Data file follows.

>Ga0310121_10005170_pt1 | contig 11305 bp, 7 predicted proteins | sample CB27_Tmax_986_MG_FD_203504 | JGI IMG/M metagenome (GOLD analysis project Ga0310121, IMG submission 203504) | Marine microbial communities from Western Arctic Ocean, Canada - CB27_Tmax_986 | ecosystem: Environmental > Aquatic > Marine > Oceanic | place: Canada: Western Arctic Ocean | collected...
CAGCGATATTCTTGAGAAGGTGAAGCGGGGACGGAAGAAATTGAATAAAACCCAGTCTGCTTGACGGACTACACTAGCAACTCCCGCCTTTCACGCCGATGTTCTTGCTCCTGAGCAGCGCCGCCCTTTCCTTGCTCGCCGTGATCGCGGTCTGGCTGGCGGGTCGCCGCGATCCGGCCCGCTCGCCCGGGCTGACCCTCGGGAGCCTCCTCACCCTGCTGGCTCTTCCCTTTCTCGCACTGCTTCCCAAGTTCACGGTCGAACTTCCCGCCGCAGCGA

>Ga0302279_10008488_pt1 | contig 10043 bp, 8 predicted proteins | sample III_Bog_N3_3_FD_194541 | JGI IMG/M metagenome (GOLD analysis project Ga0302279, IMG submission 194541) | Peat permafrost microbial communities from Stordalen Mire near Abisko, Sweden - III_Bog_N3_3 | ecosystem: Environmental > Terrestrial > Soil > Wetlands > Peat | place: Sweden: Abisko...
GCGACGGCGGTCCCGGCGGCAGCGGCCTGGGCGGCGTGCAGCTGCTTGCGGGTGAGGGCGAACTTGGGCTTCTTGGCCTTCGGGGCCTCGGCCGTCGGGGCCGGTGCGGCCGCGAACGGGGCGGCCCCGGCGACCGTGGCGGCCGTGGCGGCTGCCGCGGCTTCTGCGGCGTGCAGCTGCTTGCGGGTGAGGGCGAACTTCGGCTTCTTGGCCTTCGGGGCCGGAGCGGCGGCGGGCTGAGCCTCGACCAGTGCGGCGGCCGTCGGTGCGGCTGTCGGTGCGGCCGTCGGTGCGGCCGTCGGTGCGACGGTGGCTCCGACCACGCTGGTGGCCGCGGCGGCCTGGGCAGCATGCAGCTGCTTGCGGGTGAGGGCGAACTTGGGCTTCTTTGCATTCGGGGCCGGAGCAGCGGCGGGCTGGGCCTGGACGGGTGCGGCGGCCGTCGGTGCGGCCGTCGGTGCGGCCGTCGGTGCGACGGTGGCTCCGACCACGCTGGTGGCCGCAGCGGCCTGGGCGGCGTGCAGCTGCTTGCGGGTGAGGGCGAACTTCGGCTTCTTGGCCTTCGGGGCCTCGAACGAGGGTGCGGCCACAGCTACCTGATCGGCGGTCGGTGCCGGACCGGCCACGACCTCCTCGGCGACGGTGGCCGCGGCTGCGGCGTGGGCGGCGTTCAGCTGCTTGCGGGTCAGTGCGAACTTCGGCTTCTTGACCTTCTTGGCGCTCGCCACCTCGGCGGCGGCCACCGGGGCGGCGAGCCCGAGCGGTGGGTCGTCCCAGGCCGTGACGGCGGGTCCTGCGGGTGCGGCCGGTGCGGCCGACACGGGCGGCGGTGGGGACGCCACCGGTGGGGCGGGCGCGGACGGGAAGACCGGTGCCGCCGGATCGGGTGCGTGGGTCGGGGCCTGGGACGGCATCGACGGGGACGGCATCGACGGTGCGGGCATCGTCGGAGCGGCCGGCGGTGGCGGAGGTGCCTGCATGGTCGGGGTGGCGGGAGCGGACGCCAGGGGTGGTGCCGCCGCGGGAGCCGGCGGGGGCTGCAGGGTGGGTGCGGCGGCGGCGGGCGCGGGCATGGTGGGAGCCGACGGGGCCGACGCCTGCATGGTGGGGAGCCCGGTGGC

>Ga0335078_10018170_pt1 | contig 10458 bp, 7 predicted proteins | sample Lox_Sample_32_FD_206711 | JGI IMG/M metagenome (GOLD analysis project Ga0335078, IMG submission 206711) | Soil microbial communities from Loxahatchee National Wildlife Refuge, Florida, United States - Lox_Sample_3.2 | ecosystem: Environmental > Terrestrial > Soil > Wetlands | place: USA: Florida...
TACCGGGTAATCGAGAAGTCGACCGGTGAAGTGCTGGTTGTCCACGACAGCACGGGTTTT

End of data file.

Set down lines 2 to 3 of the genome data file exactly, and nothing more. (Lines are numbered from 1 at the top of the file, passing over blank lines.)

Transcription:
CAGCGATATTCTTGAGAAGGTGAAGCGGGGACGGAAGAAATTGAATAAAACCCAGTCTGCTTGACGGACTACACTAGCAACTCCCGCCTTTCACGCCGATGTTCTTGCTCCTGAGCAGCGCCGCCCTTTCCTTGCTCGCCGTGATCGCGGTCTGGCTGGCGGGTCGCCGCGATCCGGCCCGCTCGCCCGGGCTGACCCTCGGGAGCCTCCTCACCCTGCTGGCTCTTCCCTTTCTCGCACTGCTTCCCAAGTTCACGGTCGAACTTCCCGCCGCAGCGA

>Ga0302279_10008488_pt1 | contig 10043 bp, 8 predicted proteins | sample III_Bog_N3_3_FD_194541 | JGI IMG/M metagenome (GOLD analysis project Ga0302279, IMG submission 194541) | Peat permafrost microbial communities from Stordalen Mire near Abisko, Sweden - III_Bog_N3_3 | ecosystem: Environmental > Terrestrial > Soil > Wetlands > Peat | place: Sweden: Abisko...